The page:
Review Summary: Eminem throws the bullshit aside and tackles Recovery with mind and matter together for the first time since The Marshall Mathers LP, but his guest artists are not enough to save him.
Time and again, Eminem has retained a startling amount of massive publicity from the sheer emotion and vulgar rhymes in his rapping. Controversy, questionable subject matter and intense lyrical content made listeners hold a respectable stance for the Missouri rapper. However ridiculed and attacked through each stage of his career, Mr. Mathers usually found a crisp way to push the most taboo of topics into music as if it were the status quo. Transsexuals, suicidal tendencies, murder and the ferocity towards the paparazzi gave sweats of his musical endeavor and thoroughly impressed his music with his view of the world. While his idea of musicianship worked better than anyone could have expected, people could feel the raw emotion behind his comical rhyming. And with that, everything that collected and had drawn people to listen to Eminem over the years has inevitably come together at once. While it is far from the most groundbreaking album, Eminem’s Recovery is a huge step in the right direction that deserves attention.
Even though fans literally promised a Relapse 2, confusion and emotions run rampant through the album just the same and Eminem seems to want to hit every base, and all his previous statements and lyrical substance amass from all across his discography. The intention behind the record matches the realism with it, and alongside songs of Going Through Changes
, Recovery tries too hard to be emotional and anthematic when it isn't being overwrought with rap-acoustic rock hybrids, something the lead single Not Afraid
has proven by wrecking every Billboard chart it could possibly appear on.
Some fans had a hard time accepting the strange aura of Relapse, but over time it was evident that something was missing, and we all feared Eminem would truly, lose it. This is where you need not fear, Recovery is where Eminem has picked up the pieces to create himself yet again. Every song is enjoyable to a degree however small it may be to long time listeners, the cringe-worthy tracks have been over-polished to appear completely nonabrasive, and the filler is no longer too atrocious to damage the album by not even trying at all in any direction. Even the skits have been scraped from the production to bluff the appearance of the album as having a direct approach. Still, it’s tremendously difficult to even think of such a hardline rapper as Eminem *wanting* to work with artists such as Pink, Rihanna or Lil’ Wayne, but in all honesty, the songs create a surprising tight fit for pop radio and lots of money for everyone's pocket without the itchy awkwardness of Relapse.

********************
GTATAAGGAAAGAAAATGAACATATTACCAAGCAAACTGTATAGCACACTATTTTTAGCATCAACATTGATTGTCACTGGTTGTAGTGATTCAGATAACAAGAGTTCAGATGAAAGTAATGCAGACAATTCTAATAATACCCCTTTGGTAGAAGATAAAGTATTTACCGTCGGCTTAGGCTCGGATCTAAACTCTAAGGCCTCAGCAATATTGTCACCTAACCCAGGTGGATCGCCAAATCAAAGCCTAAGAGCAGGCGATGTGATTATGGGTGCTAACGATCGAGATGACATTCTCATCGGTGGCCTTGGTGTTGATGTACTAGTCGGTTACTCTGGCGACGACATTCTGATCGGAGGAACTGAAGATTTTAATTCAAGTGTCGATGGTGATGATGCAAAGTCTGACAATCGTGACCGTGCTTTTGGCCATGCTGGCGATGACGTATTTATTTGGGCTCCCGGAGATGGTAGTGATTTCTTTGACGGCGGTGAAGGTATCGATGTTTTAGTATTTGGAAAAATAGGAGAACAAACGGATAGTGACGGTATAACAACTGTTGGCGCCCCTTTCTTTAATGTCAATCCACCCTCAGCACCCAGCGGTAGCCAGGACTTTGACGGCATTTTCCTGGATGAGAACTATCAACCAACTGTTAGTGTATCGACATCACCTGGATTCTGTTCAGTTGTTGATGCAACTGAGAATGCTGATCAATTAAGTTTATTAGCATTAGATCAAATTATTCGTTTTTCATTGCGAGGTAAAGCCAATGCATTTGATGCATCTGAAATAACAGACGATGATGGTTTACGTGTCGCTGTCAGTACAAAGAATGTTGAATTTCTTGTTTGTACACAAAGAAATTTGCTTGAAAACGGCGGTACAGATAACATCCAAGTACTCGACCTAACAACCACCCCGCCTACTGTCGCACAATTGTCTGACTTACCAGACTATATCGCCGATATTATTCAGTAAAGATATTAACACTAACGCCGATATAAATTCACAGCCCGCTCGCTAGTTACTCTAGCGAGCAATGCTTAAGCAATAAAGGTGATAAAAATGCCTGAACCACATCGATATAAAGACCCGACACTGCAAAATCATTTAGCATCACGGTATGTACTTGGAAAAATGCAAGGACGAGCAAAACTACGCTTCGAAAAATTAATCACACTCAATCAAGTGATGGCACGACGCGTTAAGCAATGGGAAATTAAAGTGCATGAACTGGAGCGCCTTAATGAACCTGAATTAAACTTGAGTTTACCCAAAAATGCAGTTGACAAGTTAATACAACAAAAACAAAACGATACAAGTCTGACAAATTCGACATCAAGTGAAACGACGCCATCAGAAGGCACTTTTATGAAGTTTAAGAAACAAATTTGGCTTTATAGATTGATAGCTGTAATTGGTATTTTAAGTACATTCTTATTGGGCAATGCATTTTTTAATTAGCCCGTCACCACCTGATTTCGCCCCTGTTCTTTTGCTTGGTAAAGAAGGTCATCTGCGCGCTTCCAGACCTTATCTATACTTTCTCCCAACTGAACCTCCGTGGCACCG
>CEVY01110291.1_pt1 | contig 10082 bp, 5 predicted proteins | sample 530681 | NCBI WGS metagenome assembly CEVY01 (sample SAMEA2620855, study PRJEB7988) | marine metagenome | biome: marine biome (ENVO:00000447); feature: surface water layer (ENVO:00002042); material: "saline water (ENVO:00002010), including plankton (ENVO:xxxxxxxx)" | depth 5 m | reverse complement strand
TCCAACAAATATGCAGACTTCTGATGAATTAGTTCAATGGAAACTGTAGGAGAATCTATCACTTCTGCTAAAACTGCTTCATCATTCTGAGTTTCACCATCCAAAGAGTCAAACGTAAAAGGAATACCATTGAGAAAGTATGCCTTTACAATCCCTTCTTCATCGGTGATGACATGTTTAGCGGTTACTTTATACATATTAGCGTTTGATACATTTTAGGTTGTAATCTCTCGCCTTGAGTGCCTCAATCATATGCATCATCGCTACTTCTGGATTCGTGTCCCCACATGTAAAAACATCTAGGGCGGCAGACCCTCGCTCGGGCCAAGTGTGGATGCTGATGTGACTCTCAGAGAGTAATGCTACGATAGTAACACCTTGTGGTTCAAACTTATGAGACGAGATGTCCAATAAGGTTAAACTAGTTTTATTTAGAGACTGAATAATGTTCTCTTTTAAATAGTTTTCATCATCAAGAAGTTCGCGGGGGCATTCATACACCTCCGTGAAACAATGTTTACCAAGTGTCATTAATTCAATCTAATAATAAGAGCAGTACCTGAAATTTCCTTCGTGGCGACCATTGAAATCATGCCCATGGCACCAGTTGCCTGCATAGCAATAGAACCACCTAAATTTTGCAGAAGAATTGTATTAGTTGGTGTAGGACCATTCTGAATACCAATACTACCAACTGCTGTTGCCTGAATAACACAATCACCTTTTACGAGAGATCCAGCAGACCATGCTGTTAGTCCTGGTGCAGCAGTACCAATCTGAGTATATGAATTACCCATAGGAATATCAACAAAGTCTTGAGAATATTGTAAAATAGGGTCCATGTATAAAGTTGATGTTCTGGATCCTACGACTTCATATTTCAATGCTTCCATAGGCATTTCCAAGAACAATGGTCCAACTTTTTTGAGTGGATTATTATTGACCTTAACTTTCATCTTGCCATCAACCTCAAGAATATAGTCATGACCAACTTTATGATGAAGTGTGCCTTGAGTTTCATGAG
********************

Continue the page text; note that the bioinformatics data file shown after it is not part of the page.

Recovery maintains a consistent quality in contrast to Encore, and songs like Almost Famous
will prove to last alongside his strongest tracks, fumbling through head dawning aggression and Eminem in pissed off mode, re-activated after 10 years of drug suppression and lyrical focus that makes it even easier to criticize Relapse and mourn Encore. The beats don't seem as forced as his last few efforts and this can leave his much too accessible and easy to become overwrought with, and the chorus of On Fire
may seem iffy at first listen, but Eminem’s rapping quality allows it to not come off as a full disappointment in the same way as Encore. There are questionable matters on the album, as Eminem dares to include rather… strange essences to his songs. Directly, the songs 25 to Life
and Love the Way You Live
are a bit of a shock for those expecting the typical Eminem styled ballad, encasing with acoustic guitars that at least show he is trying to incorporate new ideas, rave club beats and the latter including a chorus by pop singer Rihanna. For the first time in years you can crank up an Eminem record and not be ridiculed as a cracker.